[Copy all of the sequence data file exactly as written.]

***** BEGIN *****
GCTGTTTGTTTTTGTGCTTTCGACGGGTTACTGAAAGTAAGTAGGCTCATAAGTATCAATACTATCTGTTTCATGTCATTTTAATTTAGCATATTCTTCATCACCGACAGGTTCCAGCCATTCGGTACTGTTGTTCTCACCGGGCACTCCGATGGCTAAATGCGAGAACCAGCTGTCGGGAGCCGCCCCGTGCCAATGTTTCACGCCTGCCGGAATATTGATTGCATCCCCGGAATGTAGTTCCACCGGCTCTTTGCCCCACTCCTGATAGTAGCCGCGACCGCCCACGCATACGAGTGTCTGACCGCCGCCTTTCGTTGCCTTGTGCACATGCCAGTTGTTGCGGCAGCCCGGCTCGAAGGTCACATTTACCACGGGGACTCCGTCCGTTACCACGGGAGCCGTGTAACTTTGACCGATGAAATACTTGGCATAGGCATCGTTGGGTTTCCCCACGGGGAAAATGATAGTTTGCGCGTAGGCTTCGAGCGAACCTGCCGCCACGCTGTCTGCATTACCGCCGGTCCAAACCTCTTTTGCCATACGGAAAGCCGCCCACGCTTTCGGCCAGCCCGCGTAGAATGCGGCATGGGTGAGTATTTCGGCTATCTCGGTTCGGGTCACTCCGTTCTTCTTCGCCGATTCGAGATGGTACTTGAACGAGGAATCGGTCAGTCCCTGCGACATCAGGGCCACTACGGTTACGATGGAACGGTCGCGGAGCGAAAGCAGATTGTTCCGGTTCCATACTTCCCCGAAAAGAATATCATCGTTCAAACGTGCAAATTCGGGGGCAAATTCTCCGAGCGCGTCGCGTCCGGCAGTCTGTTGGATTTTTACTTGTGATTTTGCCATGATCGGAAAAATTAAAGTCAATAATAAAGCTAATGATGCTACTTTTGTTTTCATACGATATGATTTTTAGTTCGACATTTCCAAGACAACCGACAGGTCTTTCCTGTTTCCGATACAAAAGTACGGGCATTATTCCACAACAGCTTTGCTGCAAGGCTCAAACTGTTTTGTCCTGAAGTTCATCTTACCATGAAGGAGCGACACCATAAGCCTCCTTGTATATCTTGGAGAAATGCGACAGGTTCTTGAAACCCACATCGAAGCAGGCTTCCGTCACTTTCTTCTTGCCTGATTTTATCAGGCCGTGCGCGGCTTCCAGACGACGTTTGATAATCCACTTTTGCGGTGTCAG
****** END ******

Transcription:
GCTGTTTGTTTTTGTGCTTTCGACGGGTTACTGAAAGTAAGTAGGCTCATAAGTATCAATACTATCTGTTTCATGTCATTTTAATTTAGCATATTCTTCATCACCGACAGGTTCCAGCCATTCGGTACTGTTGTTCTCACCGGGCACTCCGATGGCTAAATGCGAGAACCAGCTGTCGGGAGCCGCCCCGTGCCAATGTTTCACGCCTGCCGGAATATTGATTGCATCCCCGGAATGTAGTTCCACCGGCTCTTTGCCCCACTCCTGATAGTAGCCGCGACCGCCCACGCATACGAGTGTCTGACCGCCGCCTTTCGTTGCCTTGTGCACATGCCAGTTGTTGCGGCAGCCCGGCTCGAAGGTCACATTTACCACGGGGACTCCGTCCGTTACCACGGGAGCCGTGTAACTTTGACCGATGAAATACTTGGCATAGGCATCGTTGGGTTTCCCCACGGGGAAAATGATAGTTTGCGCGTAGGCTTCGAGCGAACCTGCCGCCACGCTGTCTGCATTACCGCCGGTCCAAACCTCTTTTGCCATACGGAAAGCCGCCCACGCTTTCGGCCAGCCCGCGTAGAATGCGGCATGGGTGAGTATTTCGGCTATCTCGGTTCGGGTCACTCCGTTCTTCTTCGCCGATTCGAGATGGTACTTGAACGAGGAATCGGTCAGTCCCTGCGACATCAGGGCCACTACGGTTACGATGGAACGGTCGCGGAGCGAAAGCAGATTGTTCCGGTTCCATACTTCCCCGAAAAGAATATCATCGTTCAAACGTGCAAATTCGGGGGCAAATTCTCCGAGCGCGTCGCGTCCGGCAGTCTGTTGGATTTTTACTTGTGATTTTGCCATGATCGGAAAAATTAAAGTCAATAATAAAGCTAATGATGCTACTTTTGTTTTCATACGATATGATTTTTAGTTCGACATTTCCAAGACAACCGACAGGTCTTTCCTGTTTCCGATACAAAAGTACGGGCATTATTCCACAACAGCTTTGCTGCAAGGCTCAAACTGTTTTGTCCTGAAGTTCATCTTACCATGAAGGAGCGACACCATAAGCCTCCTTGTATATCTTGGAGAAATGCGACAGGTTCTTGAAACCCACATCGAAGCAGGCTTCCGTCACTTTCTTCTTGCCTGATTTTATCAGGCCGTGCGCGGCTTCCAGACGACGTTTGATAATCCACTTTTGCGGTGTCAG